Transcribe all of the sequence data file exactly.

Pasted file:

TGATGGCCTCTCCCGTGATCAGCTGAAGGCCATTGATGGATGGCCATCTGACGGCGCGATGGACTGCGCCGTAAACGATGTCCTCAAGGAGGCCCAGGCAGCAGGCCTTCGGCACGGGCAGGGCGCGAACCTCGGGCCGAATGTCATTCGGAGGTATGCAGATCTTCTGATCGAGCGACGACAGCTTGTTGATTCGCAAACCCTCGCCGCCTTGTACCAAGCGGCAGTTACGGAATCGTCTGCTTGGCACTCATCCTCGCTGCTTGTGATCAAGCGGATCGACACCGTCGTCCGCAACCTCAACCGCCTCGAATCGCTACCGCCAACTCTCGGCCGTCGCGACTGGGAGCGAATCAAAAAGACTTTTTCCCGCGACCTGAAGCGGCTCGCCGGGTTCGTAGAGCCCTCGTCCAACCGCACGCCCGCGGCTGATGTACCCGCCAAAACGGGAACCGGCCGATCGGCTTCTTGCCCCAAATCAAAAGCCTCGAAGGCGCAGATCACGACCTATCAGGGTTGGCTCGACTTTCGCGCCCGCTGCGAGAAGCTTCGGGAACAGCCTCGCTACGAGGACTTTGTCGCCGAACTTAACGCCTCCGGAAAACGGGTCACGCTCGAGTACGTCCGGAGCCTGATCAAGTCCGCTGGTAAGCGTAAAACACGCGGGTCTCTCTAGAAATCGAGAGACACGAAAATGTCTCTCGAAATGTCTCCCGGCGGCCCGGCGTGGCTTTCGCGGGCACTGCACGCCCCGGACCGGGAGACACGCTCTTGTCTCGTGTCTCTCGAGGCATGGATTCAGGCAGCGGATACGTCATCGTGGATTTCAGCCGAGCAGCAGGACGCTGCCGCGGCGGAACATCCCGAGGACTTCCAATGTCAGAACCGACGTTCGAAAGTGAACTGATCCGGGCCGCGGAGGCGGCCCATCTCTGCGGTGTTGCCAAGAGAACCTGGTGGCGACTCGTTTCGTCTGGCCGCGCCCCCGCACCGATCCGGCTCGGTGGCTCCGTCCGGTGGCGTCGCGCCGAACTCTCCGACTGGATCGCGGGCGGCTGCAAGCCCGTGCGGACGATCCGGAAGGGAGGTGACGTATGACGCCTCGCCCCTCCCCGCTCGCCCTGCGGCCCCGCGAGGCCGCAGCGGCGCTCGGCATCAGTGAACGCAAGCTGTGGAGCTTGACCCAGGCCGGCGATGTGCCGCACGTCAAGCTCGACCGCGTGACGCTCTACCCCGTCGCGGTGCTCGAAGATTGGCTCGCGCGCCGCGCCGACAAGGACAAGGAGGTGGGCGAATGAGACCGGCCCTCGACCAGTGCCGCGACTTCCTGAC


TGATGGCCTCTCCCGTGATCAGCTGAAGGCCATTGATGGATGGCCATCTGACGGCGCGATGGACTGCGCCGTAAACGATGTCCTCAAGGAGGCCCAGGCAGCAGGCCTTCGGCACGGGCAGGGCGCGAACCTCGGGCCGAATGTCATTCGGAGGTATGCAGATCTTCTGATCGAGCGACGACAGCTTGTTGATTCGCAAACCCTCGCCGCCTTGTACCAAGCGGCAGTTACGGAATCGTCTGCTTGGCACTCATCCTCGCTGCTTGTGATCAAGCGGATCGACACCGTCGTCCGCAACCTCAACCGCCTCGAATCGCTACCGCCAACTCTCGGCCGTCGCGACTGGGAGCGAATCAAAAAGACTTTTTCCCGCGACCTGAAGCGGCTCGCCGGGTTCGTAGAGCCCTCGTCCAACCGCACGCCCGCGGCTGATGTACCCGCCAAAACGGGAACCGGCCGATCGGCTTCTTGCCCCAAATCAAAAGCCTCGAAGGCGCAGATCACGACCTATCAGGGTTGGCTCGACTTTCGCGCCCGCTGCGAGAAGCTTCGGGAACAGCCTCGCTACGAGGACTTTGTCGCCGAACTTAACGCCTCCGGAAAACGGGTCACGCTCGAGTACGTCCGGAGCCTGATCAAGTCCGCTGGTAAGCGTAAAACACGCGGGTCTCTCTAGAAATCGAGAGACACGAAAATGTCTCTCGAAATGTCTCCCGGCGGCCCGGCGTGGCTTTCGCGGGCACTGCACGCCCCGGACCGGGAGACACGCTCTTGTCTCGTGTCTCTCGAGGCATGGATTCAGGCAGCGGATACGTCATCGTGGATTTCAGCCGAGCAGCAGGACGCTGCCGCGGCGGAACATCCCGAGGACTTCCAATGTCAGAACCGACGTTCGAAAGTGAACTGATCCGGGCCGCGGAGGCGGCCCATCTCTGCGGTGTTGCCAAGAGAACCTGGTGGCGACTCGTTTCGTCTGGCCGCGCCCCCGCACCGATCCGGCTCGGTGGCTCCGTCCGGTGGCGTCGCGCCGAACTCTCCGACTGGATCGCGGGCGGCTGCAAGCCCGTGCGGACGATCCGGAAGGGAGGTGACGTATGACGCCTCGCCCCTCCCCGCTCGCCCTGCGGCCCCGCGAGGCCGCAGCGGCGCTCGGCATCAGTGAACGCAAGCTGTGGAGCTTGACCCAGGCCGGCGATGTGCCGCACGTCAAGCTCGACCGCGTGACGCTCTACCCCGTCGCGGTGCTCGAAGATTGGCTCGCGCGCCGCGCCGACAAGGACAAGGAGGTGGGCGAATGAGACCGGCCCTCGACCAGTGCCGCGACTTCCTGAC